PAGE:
July 12 2022
From Rennes to Kharsa: a collaborative project The beginnings of the project Karuna-Shechen aims to reveal the altruistic potential of individuals, groups and communities. At the beginning of 2021...
When the 7.9 earthquake hit Nepal on April 25th 2015, Sanu Maiya Tamang, 32, lost everything. Her house collapsed and buried her family’s possessions; her goats were killed; and she lost the family’s reserve of millet flour, grains, rice, and lentils. Her village in the Nuwakot district was hard-hit. Food and relief was scarce and Sanu, her husband, and two young children slept in the fields for months.
Now, Karuna-Shechen’s Earthquake Rehabilitation Program has transformed her life by giving her access to access to the skills and resources she needs to provide for her family and help rebuild her community. She and her village are beneficiaries of three sectors (agriculture, solar lighting, and first aid training) of our long-term relief program.
Under our auspices, Sanu and twenty-three other women trained in Kathmandu to become a solar engineer, returning to their villages to install solar lights in homes of earthquake-affected communities.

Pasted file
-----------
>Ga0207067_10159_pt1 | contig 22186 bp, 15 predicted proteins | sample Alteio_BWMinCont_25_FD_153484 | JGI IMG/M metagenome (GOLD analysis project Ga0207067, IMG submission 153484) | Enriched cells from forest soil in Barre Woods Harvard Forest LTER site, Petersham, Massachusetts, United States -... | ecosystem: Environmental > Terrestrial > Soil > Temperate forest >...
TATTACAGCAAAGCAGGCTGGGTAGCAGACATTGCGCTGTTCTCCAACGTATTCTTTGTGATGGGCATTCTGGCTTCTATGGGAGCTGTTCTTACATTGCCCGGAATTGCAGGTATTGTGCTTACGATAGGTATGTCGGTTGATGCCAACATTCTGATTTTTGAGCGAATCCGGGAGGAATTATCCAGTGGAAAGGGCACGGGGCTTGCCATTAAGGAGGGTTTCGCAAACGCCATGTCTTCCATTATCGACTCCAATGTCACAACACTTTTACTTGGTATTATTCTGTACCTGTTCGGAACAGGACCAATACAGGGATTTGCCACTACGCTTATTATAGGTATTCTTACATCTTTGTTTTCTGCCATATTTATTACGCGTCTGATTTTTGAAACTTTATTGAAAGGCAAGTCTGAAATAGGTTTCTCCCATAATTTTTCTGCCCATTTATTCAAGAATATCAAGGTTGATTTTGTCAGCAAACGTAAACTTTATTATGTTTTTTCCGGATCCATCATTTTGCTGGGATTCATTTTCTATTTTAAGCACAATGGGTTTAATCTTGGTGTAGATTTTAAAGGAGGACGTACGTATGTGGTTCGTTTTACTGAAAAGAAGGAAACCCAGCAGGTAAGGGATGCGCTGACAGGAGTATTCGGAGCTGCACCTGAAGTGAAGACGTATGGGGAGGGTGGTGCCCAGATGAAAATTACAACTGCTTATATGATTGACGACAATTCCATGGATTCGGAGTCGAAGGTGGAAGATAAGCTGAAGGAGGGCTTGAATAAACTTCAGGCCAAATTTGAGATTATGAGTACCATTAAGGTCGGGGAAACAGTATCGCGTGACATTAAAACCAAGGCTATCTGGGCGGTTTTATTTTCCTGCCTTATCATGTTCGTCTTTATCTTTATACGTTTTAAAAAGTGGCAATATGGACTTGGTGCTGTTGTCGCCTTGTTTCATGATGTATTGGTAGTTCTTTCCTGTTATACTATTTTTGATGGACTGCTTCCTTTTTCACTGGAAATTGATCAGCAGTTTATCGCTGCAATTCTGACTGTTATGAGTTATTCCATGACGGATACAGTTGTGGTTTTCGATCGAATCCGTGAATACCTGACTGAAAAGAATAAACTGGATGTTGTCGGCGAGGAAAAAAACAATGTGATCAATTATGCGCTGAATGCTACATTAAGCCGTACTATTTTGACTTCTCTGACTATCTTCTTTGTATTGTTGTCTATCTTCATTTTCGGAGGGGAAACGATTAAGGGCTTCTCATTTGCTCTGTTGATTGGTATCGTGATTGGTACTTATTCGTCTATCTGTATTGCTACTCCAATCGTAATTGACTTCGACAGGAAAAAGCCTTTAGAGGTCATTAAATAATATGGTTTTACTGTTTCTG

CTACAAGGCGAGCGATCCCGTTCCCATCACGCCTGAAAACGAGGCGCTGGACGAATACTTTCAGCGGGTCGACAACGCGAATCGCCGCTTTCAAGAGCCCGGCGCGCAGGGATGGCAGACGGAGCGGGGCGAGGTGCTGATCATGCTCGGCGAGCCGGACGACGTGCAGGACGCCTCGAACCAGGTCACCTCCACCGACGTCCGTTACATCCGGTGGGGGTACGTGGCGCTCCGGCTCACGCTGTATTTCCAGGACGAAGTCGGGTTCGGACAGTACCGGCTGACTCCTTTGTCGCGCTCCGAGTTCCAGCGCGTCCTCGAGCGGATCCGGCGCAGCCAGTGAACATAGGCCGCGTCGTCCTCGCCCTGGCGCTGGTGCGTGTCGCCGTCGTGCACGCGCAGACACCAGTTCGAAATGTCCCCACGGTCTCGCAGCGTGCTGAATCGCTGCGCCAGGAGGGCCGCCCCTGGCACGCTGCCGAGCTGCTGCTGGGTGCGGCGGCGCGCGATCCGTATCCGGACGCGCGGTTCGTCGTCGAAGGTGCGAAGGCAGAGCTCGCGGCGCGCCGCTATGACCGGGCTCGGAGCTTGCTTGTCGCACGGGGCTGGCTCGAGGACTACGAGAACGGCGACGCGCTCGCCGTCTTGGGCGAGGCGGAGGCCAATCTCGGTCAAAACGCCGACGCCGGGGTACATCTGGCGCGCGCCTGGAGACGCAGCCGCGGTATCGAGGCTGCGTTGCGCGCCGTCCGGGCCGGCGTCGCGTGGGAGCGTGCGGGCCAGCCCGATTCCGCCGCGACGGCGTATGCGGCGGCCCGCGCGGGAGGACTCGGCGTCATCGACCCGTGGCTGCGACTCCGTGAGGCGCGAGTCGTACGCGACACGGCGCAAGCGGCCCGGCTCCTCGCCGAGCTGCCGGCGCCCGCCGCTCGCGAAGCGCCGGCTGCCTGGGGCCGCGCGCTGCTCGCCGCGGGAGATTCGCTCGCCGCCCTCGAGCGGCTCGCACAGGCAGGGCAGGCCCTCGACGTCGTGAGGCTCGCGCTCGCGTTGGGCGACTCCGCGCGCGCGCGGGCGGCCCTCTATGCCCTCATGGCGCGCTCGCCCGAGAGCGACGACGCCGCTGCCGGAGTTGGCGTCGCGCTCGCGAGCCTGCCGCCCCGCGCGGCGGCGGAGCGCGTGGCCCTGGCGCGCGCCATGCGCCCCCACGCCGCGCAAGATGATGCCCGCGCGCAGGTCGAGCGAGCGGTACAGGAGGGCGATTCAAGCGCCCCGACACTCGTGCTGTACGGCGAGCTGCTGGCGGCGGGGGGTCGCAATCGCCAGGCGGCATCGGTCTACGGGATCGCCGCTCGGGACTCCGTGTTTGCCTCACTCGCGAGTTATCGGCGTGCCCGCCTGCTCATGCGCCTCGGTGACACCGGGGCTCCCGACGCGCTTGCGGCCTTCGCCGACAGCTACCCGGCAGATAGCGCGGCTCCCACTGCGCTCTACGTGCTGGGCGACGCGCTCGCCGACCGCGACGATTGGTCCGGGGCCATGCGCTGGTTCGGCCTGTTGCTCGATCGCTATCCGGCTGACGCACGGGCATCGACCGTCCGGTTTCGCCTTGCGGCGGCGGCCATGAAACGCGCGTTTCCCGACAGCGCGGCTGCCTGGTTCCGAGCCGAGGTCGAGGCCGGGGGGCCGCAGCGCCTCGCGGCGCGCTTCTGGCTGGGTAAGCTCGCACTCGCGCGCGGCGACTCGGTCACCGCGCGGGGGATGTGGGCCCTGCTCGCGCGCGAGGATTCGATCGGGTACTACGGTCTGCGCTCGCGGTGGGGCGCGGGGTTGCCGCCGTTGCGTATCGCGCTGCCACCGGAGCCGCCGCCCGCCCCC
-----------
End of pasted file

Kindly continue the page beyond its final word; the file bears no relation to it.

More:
“I loved the training,” Sanu recounts. “None of us had any prior knowledge of solar electricity. The most challenging part was to learn about the different wires and tools. But the most wonderful part of this training was how all the women bonded. Exchanging about our difficult lives also gave us strength and motivated us to make a real long-lasting change.”
Before the earthquake Sanu was a community health volunteer so she understands the value of creating a network of local health volunteers who can offer primary medical care and save lives. Now, she will be a leader in our first-aid training sessions in her area.
Finally, Sanu will be a part of our agriculture program. Most people in her village and surrounding areas are small subsistence farmers. Our objective is to build a community long-term strategy to combat food insecurity by teaching the population sustainable organic farming. This includes methods of how to make natural fertilizer and pesticide, how to select and plant seeds as well as soil management and other techniques.
“Our projects empower villagers,” explains Sanjeev Pradhan, Karuna-Shechen Field Director. “We train them and encourage them to build on their own know-how to create better living conditions for themselves and to share what they have learned with neighboring villages. This philosophy of building self-sufficiency is the bases of all our programs.”
We are supporting over 58 rural communities as part this strategy. Motivated villagers like Sanu are becoming actively involved in our rehabilitation projects. They are an essential link between Karuna-Shechen, our local partners, and the communities, and their commitment and enthusiasm are the key to the long-term success of our programs.
Meet the villagers, our team, and all those who make our work possible. Discover the values that guide and inspire us. And learn how your generous support improves the living conditions of 250,000 peo...